The City of Jeffersonville Plans for Active Transportation
By: Nate Nickel
The City of Jeffersonville is nearing official completion of a Bicycle and Pedestrian Master Plan. Highlights include 30 miles of new trail and $32 million of new infrastructure construction. This planning effort is aimed towards providing both visitors and locals with an opportunity to connect with important community activity centers, without the need to drive a motorized vehicle. With a City Council approval, the Bicycle and Pedestrian Master Plan will be an amendment to the Transportation Element of the City’s comprehensive plan.
A major driver for creating this plan was the Big Four Bridge Project, a redevelopment of an former railroad bridge that connected Louisville, Kentucky with Jeffersonville, Indiana. Plans were unveiled in 2011 to reopen the bridge as a bicycle and pedestrian link between the two communities. After several years of construction, the Louisville ramp of the Big Four Bridge opened to bicycle and pedestrian traffic in February of 2013. The stairs that will connect the bridge to Jeffersonville is scheduled to open in November 2013, while a corresponding ramp will open next spring. According to Shane Corbin, City of Jeffersonville Planning Director, the bridge is extremely well used. In fact, counts of bridge traffic showed that over 500,000 bicyclists and pedestrians have used the facility since June 2013.
To capitalize on this new active transportation link, the City of Jeffersonville wanted to prepare strategies on how best to connect downtown Jeffersonville with the Big Four Bridge. A master plan would allow Jeffersonville, along with neighboring communities, to see an increase in health, environmental benefits and an increase in economic development opportunities. In fact, anticipation of the bridge connection was already generating considerable economic development opportunities. According to Mr. Corbin, 4 new restaurants and an art studio have recently opened in downtown Jeffersonville. Additionally, for the first time since the 1950′s, there are no storefront vacancies along downtown’s historic Spring Street.
Planning efforts began in December of 2012, when the City of Jeffersonville hosted a Bicycle-Friendly Community Seminar. This was facilitated jointly by the Indiana State Department of Health (ISDH) and Bicycle Indiana. This full day seminar was attended by over fifty people representing a broad range of community stakeholders. Based upon the success of the seminar, ISDH funded a follow-up grant for the preparation of a community wide bicycle and pedestrian master plan for the City of Jeffersonville.
The City utilized two consulting firms to assist with the development of the plan. A kick-off meeting was held in March of 2013. An Advisory Committee was also formed to provide guidance to the consultants, with membership consisting of government officials, non-profit organizations, health and fitness organizations and local businesses. A number of stakeholder meetings were used to gather specific input and information from government agencies, employers, area organizations and private citizens. A total of three large-scale community meetings were held to solicit public feedback and ideas, review draft planning objectives and to present the final plan document.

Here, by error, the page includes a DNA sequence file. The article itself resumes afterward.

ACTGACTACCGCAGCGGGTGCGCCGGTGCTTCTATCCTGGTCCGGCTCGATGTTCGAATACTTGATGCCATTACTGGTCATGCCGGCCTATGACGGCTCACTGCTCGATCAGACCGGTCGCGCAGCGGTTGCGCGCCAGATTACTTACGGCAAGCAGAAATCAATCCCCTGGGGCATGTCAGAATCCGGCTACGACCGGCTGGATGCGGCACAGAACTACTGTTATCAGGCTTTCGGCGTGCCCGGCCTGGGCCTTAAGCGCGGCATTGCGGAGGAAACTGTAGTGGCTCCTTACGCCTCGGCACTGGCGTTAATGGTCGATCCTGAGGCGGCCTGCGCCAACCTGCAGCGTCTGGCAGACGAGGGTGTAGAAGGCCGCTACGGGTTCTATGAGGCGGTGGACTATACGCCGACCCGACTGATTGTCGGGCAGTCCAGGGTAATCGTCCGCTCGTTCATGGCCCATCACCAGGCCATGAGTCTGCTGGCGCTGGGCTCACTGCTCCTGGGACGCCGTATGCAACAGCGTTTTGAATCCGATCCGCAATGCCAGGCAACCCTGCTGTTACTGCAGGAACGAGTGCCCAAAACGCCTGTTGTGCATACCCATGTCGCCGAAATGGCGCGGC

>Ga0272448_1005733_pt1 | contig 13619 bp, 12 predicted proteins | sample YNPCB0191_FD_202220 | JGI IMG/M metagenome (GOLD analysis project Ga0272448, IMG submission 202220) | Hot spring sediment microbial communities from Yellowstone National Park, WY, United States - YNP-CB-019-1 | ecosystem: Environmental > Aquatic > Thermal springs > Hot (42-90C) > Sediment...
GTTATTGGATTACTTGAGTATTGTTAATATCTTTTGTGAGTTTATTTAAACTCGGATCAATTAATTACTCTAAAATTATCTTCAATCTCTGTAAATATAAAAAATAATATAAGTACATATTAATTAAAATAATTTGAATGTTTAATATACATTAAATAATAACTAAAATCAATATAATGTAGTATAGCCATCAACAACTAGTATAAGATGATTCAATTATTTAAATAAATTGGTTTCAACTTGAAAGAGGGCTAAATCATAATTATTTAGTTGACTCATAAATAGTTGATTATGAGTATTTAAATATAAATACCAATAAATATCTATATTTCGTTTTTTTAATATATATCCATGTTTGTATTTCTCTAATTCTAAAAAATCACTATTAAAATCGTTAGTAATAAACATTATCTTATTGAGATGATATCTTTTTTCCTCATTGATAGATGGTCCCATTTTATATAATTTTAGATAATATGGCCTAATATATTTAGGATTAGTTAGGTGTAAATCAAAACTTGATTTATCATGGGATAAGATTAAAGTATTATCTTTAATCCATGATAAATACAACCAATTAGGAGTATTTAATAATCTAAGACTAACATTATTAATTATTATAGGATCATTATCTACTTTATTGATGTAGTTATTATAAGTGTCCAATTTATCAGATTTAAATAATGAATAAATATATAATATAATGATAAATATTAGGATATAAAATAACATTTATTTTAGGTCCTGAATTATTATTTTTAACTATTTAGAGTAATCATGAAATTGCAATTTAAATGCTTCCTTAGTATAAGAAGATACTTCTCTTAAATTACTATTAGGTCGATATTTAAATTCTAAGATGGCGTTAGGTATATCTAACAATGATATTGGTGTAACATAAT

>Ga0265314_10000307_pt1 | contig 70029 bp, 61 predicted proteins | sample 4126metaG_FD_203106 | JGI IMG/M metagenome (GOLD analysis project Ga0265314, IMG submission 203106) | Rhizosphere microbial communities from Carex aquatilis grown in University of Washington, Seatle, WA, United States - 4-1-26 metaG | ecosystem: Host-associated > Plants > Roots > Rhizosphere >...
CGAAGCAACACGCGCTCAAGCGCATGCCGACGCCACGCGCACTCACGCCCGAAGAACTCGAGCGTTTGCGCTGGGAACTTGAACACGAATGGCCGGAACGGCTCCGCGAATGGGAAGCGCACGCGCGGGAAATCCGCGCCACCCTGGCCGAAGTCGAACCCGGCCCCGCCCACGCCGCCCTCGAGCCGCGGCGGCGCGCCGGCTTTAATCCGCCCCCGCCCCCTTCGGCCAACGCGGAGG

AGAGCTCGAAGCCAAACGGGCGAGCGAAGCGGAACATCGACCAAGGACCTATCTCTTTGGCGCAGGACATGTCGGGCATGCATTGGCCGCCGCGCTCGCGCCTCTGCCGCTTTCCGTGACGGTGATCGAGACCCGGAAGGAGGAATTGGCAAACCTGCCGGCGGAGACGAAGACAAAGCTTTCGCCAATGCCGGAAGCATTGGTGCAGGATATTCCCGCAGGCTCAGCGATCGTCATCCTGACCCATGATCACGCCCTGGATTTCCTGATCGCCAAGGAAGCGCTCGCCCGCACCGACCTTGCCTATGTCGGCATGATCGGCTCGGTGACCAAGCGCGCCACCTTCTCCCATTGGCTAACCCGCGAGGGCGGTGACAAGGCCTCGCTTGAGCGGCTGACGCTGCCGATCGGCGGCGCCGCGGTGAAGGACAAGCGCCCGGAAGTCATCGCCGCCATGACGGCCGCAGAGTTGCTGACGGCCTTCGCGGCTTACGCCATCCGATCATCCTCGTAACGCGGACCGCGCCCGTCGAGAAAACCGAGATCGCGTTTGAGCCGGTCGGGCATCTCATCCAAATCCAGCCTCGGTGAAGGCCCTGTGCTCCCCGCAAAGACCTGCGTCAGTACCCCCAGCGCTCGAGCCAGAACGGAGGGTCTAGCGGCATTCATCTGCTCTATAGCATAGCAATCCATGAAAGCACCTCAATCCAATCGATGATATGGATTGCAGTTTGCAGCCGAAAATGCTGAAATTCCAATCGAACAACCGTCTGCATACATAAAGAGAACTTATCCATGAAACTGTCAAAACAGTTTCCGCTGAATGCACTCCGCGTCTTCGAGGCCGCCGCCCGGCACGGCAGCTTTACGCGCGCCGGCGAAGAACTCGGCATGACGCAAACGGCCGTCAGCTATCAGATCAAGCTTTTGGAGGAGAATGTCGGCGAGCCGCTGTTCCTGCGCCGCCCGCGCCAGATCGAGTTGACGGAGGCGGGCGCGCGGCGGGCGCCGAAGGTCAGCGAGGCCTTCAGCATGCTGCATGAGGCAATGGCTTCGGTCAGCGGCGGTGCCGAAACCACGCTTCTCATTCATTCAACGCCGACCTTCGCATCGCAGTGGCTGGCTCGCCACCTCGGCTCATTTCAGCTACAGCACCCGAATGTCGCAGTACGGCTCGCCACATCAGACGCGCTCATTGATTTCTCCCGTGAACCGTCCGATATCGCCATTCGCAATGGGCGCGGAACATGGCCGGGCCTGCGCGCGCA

The completed plan contains a wide number of facility analysis and infrastructure recommendations. A comprehensive Level of Service and infrastructure condition study was completed first. This set the stage for planning specific facility improvements for areas of the community. Specific infrastructure improvements called for in the Bicycle and Pedestrian Master Plan include the following features and elements: implementing a Complete Streets Policy; developing 4 main corridors of bicycle lanes, sidewalks and pathways; installing a designated bicycle boulevard and a cycle track. Mr. Corbin said that the initial phases of the Plan include roughly 13 miles of roadway treatments, which can be completed for around $400,000.
The Jeffersonville Plan Commission forwarded the Bicycle and Pedestrian Master Plan to the City Council with a positive recommendation. Mr. Corbin said that it is scheduled to be discussed for adoption by the City Council in late October.
For more information about the Jeffersonville Bicycle and Pedestrian Master Plan, please see the following link: http://www.koverthawkins.net/KHAwebFiles/Jeffersonville_Bicycle_and_Ped_Plan/Jeffersonville_Bicycle_and_Pedestrian_Plan_Website.html
(Thank you to Shane Corbin, City of Jeffersonville Planning Director, for his helpful assistance in preparing this blog post, as well as providing the accompanying photos).